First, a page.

No Free Lunch: Economics for a Fallen World: Third Edition, Revised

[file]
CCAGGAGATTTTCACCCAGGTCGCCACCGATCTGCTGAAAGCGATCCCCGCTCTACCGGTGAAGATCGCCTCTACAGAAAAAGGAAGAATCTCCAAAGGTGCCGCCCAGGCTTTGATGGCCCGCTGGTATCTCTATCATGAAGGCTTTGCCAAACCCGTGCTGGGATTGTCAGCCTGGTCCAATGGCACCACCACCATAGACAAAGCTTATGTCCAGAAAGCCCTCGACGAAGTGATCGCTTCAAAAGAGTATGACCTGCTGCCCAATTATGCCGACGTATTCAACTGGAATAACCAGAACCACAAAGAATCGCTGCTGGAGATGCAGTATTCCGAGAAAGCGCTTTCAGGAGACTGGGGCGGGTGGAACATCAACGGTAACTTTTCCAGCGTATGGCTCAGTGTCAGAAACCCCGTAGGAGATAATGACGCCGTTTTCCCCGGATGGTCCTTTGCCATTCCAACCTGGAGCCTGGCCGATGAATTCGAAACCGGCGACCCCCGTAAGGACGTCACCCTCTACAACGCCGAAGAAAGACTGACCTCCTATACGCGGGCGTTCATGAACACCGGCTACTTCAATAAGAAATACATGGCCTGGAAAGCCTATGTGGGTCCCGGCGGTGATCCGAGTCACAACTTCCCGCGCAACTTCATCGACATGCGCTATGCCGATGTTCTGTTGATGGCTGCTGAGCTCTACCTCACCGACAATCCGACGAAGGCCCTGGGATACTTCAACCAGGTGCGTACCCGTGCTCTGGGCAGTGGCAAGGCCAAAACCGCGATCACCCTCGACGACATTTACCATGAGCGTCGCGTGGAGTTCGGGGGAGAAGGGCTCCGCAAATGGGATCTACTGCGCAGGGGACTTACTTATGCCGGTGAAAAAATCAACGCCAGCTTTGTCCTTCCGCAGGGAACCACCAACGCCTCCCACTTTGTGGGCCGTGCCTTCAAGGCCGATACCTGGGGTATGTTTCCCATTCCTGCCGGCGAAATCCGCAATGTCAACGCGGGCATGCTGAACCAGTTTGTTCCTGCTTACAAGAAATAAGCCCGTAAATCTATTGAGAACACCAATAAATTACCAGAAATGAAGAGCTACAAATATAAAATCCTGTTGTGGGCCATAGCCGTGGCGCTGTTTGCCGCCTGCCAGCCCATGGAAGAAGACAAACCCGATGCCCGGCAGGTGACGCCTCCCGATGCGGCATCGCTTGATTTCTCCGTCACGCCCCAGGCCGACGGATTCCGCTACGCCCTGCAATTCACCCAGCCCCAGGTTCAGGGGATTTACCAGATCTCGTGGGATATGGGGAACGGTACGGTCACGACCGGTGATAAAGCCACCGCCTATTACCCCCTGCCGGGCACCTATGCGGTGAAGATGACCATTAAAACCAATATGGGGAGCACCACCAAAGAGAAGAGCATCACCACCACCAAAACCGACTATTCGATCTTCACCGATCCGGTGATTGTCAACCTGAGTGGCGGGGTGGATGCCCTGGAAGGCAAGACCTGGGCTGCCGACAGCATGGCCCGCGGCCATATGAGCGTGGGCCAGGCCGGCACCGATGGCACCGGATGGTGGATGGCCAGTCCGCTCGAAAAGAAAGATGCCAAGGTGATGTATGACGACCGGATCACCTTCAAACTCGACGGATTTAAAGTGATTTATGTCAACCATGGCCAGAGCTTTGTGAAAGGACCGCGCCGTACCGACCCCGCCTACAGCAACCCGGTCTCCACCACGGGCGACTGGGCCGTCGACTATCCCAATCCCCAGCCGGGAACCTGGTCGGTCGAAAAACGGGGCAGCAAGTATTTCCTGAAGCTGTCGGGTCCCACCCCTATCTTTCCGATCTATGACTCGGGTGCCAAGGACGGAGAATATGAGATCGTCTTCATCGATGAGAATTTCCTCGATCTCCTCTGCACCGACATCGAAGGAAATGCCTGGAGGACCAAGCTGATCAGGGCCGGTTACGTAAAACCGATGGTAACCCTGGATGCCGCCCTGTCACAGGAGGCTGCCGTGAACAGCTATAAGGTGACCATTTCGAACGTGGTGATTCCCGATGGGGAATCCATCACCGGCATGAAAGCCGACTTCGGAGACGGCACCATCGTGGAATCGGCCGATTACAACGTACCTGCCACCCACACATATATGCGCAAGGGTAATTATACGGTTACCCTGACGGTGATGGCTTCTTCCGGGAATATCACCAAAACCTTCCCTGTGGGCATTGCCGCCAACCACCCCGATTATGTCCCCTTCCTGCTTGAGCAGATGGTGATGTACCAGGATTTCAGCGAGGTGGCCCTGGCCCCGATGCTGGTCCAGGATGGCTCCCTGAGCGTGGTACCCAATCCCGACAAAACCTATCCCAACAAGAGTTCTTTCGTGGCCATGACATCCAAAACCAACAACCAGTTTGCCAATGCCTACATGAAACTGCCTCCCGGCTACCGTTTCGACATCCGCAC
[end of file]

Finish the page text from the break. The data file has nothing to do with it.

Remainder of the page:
Chapter Eighteen: The “macro” view of the economy 459 someone has work, but do they have a job if they meet certain conditions. For example, many of you know people that do not work but spend time volunteering. Those individuals have the dignity of God-honoring work, but they are not employed. But they are also not counted as unemployed. Why not? Economists want to understand the percentage of the adult population that wants a job but cannot get one. We are not concerned with those that do not need or want to be in the work force; therefore not every adult without a job is unemployed. If you are retired, you are not considered part of the labor force. If you are a small child, you are not in the labor force. If you work in the home, you are not counted as part of the labor force. We also don’t count anyone as part of the labor force if they are not actively looking for a job. So if an unemployed worker gets discouraged because of no job openings and gives up looking, they are considered not in the labor force as well. So to understand the health of the labor market, we have to consider three categories of people: Employed, Unemployed, and Not in the Labor Force. The sum of those individuals who are employed and unemployed is what we define as the Labor Force. The unemployment rate is equal to the number of people unemployed divided by the labor force, multiplied by 100: Unemployment rate = (# of unemployed/Civilian Labor Force) X 100 There are various measures of unemployment that can be reported, with some measures significantly higher than others. The most common (and what you’ll hear reported in the media) is the U-3 rate, which we have included in our definition. But what if we have a person who is only able to get part time work at 15 hours but would like to work full time? Should he or she be considered as fully employed? The U-3 rate does. However the U-6 rate includes people that are marginally attached (discouraged workers that would like to work but are not looking) and those that are not able to find full-time work. This rate is often significantly higher as we’ll see below. Another important measure of the health of the labor market is the Labor Force Participation Rate . The labor force participation rate measures the percentage of the total adult population that is in the civilian labor force (either employed or unemployed). It’s not a very healthy labor force even if unemployment is officially 2% if the reason is that everyone has given up looking for work because there are no jobs! In the next section we’ll look at the most recent recession and its aftermath to assess the health of the labor market. APPLICATION: EMPLOYMENT POST THE 2007-08 FINANCIAL CRISIS Most recessions have a positive correlation between the depth of the fall and the strength of the recovery: a deep recession tends to have robust growth once recovery occurs, Labor Force Participation Rate: measures the percentage of the total adult population that is in the civilian labor force (either employed or unemployed).